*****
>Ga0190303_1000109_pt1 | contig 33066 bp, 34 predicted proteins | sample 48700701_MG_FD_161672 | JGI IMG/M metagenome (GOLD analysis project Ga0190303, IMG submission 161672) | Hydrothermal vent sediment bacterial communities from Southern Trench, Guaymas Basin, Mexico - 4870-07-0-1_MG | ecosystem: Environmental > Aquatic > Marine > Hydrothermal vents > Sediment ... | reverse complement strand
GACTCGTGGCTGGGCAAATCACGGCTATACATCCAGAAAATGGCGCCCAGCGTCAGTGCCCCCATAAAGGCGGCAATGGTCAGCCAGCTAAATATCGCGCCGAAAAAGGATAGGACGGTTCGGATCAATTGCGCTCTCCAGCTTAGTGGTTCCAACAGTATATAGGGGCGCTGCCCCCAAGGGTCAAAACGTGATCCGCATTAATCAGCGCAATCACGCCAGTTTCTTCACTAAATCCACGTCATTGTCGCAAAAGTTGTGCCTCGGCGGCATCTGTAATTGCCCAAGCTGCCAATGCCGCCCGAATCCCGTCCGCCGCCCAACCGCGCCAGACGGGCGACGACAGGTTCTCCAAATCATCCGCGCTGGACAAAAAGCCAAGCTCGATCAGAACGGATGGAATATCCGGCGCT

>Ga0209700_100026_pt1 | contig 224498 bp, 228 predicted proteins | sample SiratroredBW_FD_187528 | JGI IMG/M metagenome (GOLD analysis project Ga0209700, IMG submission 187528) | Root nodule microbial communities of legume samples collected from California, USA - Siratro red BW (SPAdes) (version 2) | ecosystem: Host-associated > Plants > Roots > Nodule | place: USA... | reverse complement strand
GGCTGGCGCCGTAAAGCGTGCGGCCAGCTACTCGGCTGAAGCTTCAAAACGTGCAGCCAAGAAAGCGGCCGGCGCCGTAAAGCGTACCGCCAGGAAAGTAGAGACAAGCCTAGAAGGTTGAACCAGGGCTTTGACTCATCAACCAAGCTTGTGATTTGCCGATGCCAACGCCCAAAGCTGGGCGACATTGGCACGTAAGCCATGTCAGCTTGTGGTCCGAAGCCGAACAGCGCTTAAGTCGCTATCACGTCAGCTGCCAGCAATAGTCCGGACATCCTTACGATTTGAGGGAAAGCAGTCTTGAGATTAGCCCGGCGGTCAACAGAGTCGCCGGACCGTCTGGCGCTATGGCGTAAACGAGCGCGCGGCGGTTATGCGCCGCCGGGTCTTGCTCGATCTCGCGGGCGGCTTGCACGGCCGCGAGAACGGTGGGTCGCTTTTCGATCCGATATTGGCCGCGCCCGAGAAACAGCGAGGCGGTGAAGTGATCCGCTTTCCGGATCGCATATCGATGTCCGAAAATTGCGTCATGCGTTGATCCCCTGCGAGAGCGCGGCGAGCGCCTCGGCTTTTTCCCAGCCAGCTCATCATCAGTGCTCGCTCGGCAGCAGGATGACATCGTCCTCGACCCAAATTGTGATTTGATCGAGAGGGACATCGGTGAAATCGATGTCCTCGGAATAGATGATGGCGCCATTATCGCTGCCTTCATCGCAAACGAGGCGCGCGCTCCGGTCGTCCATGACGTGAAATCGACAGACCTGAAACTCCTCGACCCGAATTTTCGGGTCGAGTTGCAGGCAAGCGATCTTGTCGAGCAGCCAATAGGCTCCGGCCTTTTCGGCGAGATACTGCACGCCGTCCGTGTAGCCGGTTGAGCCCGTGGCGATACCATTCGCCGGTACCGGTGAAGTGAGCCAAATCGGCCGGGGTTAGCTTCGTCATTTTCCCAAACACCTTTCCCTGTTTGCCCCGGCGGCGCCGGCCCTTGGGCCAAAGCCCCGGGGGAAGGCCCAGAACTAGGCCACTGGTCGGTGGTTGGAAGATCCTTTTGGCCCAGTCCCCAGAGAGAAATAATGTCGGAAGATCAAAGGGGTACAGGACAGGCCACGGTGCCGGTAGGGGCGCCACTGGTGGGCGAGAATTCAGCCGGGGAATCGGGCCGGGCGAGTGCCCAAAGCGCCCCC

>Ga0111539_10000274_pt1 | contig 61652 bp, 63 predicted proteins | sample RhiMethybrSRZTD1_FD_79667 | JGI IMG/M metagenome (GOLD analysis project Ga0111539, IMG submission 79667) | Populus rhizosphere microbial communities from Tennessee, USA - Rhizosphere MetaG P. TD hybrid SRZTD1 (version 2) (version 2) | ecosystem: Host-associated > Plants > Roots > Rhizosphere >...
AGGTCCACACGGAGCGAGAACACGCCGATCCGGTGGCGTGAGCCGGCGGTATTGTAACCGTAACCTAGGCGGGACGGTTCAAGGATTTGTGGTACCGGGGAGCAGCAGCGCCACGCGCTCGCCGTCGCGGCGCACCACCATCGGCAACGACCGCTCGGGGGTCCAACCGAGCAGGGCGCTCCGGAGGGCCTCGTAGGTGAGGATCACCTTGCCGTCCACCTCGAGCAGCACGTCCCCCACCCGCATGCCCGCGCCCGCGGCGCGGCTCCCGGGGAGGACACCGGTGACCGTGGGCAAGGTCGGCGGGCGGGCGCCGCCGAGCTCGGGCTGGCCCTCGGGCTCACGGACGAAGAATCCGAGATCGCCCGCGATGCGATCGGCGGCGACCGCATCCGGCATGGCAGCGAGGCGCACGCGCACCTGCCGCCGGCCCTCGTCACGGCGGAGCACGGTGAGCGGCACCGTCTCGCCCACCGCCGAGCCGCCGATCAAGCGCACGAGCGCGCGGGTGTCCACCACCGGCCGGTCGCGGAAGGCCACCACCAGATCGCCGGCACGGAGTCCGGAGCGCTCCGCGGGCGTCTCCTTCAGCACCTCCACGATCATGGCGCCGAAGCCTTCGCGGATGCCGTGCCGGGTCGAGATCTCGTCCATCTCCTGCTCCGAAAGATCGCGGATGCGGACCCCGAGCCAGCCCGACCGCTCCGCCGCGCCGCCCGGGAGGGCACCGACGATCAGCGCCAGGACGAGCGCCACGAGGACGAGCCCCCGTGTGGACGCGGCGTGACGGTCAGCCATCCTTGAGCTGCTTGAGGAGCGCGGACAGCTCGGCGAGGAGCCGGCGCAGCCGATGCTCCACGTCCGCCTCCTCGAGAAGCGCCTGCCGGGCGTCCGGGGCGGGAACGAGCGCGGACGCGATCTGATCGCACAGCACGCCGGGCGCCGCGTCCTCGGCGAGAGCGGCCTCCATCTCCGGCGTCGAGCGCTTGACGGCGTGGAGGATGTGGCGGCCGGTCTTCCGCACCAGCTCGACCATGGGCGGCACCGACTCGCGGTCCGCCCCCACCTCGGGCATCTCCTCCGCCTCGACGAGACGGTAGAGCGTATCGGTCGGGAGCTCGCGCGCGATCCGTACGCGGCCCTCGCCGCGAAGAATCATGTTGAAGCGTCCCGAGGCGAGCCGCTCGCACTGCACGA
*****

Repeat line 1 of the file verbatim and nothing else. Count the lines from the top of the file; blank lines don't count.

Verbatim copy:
>Ga0190303_1000109_pt1 | contig 33066 bp, 34 predicted proteins | sample 48700701_MG_FD_161672 | JGI IMG/M metagenome (GOLD analysis project Ga0190303, IMG submission 161672) | Hydrothermal vent sediment bacterial communities from Southern Trench, Guaymas Basin, Mexico - 4870-07-0-1_MG | ecosystem: Environmental > Aquatic > Marine > Hydrothermal vents > Sediment ... | reverse complement strand